There were a few recipes out there so I read the ones I could find and decided I wanted to stay with a more traditional recipe…meaning no chocolate for now.  I love reading Chica Andaluza’s blog and she had just posted a Hot Cross buns recipe!  So I used hers with a few additions of my own.

Hot Cross Buns

  • 300 g milk
  • 50 g butter
  • 550 g flour
  • 1 tsp salt
  • 100 g sugar
  • 7 g yeast (I used instant)
  • 1 egg
  • 50 g dates
  • 50 g prunes
  • zest of 1 Meyer lemon and 1/4 ? grapefruit
  • 1 Tb mixed spices (I combined ginger, cardamon, all spice, clove, nutmeg & cinnamon)
  • 1 tsp anise seed
  • 1 tsp orange flower water

For the cross

4 Tb rice flour (you can use regular flour) and water until you reach a pipeable consistency.

For the Glaze

3 Tb apricot jam, 1 Tb orange marmelade

Traditionally raisins are used but I don’t really like them. I found chopped dates & plums (prunes) in the store so used them. I also had used anise seed and orange flower water in a Spanish cookie I recently made and loved the flavor they added so I decided to throw that in too!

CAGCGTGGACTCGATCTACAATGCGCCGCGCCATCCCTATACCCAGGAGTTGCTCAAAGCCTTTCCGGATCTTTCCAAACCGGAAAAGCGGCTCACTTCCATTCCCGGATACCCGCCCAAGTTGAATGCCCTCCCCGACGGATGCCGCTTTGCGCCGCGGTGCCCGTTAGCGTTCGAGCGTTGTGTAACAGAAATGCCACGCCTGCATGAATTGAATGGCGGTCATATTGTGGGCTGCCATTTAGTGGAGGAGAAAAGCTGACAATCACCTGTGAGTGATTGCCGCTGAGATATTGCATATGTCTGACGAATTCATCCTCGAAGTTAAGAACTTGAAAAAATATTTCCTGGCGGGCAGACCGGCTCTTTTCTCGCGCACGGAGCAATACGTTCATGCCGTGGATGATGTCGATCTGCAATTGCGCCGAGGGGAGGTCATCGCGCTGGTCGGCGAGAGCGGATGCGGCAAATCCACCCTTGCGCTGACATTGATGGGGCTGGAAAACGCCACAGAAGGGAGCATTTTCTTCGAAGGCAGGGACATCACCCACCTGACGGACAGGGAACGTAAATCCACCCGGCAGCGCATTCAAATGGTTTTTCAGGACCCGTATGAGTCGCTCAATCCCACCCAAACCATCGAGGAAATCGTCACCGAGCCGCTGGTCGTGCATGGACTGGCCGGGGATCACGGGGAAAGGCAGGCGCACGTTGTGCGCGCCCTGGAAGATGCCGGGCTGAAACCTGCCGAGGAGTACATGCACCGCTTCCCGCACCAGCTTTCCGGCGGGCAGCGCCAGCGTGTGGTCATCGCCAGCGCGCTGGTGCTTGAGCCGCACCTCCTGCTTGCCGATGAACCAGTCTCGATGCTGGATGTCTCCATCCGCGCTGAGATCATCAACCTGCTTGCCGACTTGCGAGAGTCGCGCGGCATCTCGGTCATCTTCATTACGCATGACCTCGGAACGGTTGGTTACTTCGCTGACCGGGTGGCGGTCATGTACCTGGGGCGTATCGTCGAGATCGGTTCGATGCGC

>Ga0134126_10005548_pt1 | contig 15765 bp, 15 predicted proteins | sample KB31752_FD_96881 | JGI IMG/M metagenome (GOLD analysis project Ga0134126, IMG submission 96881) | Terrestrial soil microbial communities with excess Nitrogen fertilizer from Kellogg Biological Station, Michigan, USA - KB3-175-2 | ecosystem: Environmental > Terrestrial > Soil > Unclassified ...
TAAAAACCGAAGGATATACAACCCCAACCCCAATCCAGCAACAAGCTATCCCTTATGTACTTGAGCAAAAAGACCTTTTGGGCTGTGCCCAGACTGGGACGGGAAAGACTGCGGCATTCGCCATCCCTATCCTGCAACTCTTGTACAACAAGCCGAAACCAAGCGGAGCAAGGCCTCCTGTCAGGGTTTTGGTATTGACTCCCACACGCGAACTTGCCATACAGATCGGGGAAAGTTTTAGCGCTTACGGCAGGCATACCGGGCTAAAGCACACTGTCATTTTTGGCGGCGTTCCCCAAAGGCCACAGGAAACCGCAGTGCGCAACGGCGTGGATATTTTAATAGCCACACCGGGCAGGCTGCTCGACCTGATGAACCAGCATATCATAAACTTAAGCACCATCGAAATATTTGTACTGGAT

My additions

Bring the milk to an almost boil, drop in the butter, cool to room tempurature and add in the tsp of orange flower water. In a mixer combine the flour, salt, yeast, spices, sugar and anise seed.  Add the milk mixture & the egg and mix on low for 4 minutes, then on med for about 6 minutes.  The dough will be sticky.  Turn it out onto a floured surface and flatten the dough and add the fruits & zest and knead until it is well combined.  You will want to add flour if necessary to stop it from sticking.  Put in a greased bowl and proof for an hour or until doubled in size.  I forgot to take a picture of this stage, sorry. Punch down the dough and divide into 24 pieces, shape into rounds & proof again for about an hour. (The amount you make depends on how large you want the buns to be, but remember they will grow a bit).